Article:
Students have safe cooking options

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Students who live in the Residence Hall at Laramie County Community College have probably heard that term plenty. Most were heavily warned at the beginning of the semester about what they were and were not allowed to have in the dorms.

The list of forbidden items included hot plates, toasters, George Foreman grills and any other open-heating devices.

Jason Ostrowsky, manager of residential living and learning, said: "Open-heating elements cause a fire hazard in the rooms. The dorms are not ventilated sufficiently for cooking."

Residence Hall offers communal kitchen

He advised all students who have the need to cook their own food to use the communal kitchen provided in the Residence Hall.

All students are allowed to use the kitchen, which is filled with all the items needed to cook such as pots, pans, stove top, oven, microwave, sink and fridge.

Every student living on campus is required to have a cafeteria meal plan, which consists of either 14 or 19 meals a week Ostrowsky said most cooking in the communal kitchen happens during weekend when students have run out of meals for the week, and the cafeteria is open for fewer hours.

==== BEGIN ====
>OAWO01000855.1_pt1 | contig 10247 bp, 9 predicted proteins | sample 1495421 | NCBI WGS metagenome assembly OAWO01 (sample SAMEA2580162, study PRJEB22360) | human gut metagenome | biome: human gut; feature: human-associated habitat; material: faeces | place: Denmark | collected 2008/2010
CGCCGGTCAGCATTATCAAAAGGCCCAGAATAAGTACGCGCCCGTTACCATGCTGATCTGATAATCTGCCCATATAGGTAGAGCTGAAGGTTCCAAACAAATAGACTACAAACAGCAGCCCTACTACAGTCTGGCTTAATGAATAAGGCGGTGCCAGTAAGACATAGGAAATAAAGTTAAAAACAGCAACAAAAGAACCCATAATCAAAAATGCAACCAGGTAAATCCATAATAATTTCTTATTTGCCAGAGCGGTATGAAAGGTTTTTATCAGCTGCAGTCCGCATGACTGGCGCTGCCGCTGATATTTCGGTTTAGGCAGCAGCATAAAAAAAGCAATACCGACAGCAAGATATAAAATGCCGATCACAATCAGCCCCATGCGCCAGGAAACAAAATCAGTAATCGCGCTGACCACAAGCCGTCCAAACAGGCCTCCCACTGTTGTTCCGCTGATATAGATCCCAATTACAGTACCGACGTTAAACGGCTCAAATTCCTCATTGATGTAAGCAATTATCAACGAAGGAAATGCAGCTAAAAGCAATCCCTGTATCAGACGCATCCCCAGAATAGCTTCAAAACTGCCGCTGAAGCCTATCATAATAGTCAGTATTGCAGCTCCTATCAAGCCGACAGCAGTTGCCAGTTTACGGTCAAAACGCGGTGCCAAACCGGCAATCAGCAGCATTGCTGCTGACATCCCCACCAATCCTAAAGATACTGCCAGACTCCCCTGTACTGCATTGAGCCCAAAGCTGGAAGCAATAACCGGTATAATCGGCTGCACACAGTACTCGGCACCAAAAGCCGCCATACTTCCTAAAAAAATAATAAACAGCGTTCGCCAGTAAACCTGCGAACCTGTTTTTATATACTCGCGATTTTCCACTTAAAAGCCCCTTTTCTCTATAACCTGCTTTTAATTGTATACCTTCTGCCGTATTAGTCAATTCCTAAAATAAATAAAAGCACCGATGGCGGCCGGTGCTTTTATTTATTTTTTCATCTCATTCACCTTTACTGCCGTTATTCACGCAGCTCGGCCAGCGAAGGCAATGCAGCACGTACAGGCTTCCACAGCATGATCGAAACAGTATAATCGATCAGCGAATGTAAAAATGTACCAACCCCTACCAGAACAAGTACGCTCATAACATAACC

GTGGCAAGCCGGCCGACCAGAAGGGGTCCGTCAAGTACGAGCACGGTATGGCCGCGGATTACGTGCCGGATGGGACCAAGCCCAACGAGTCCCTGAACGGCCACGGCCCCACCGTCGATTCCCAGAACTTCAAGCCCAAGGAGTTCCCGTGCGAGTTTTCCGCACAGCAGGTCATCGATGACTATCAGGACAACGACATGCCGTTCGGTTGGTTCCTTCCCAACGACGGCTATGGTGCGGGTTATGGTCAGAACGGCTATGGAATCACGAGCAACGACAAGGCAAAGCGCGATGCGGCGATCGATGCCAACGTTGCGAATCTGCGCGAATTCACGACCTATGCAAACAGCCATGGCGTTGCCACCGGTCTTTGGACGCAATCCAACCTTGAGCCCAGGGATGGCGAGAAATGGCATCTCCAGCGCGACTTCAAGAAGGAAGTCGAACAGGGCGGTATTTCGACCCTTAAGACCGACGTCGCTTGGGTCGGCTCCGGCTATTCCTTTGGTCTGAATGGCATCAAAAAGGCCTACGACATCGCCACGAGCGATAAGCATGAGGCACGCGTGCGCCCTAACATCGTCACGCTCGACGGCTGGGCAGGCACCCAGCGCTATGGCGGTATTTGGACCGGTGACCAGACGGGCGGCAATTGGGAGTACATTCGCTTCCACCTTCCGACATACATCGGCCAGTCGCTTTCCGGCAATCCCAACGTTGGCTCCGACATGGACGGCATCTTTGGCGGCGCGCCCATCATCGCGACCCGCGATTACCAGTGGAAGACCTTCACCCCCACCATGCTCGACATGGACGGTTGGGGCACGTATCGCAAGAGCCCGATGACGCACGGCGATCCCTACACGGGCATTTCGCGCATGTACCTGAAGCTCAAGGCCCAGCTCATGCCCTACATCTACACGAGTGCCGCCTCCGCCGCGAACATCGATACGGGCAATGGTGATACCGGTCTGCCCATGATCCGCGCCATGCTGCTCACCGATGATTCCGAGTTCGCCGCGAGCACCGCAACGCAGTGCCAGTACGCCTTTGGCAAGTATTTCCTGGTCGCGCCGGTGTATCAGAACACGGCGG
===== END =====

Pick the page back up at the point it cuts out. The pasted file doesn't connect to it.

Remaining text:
He suggested students take advantage of the kitchen because it is fully stocked and is regularly cleaned.

Ostrowsky also lives in the Residence Hall with his wife and family. Although unlike the students, he has an apartment instead of a dorm, which is fully equipped with a kitchen.

Residence Hall cooking rules

Some students do try to sneak in open heating cooking items, he said. Most students don't get caught with them unless an incident happens.

During the fall 2011 semester, a student caused the fire alarm to sound by cooking an item in a microwave for 30 minutes instead of three. Soon after the alarms went off, the entire Residence Hall was evacuated.

Although microwaves are allowed, Ostrowsky said students must be careful on how long they cook items. He suggested students who need to cook in their rooms to visit and look at the microwave recipe.

They offer microwave-safe cooking items from soup to corn on the cob and pickles he said.

The rules about cooking items have been suggested for fire safety because the rooms are not meant for heavy cooking but the communal kitchen is, Ostrowsky said.

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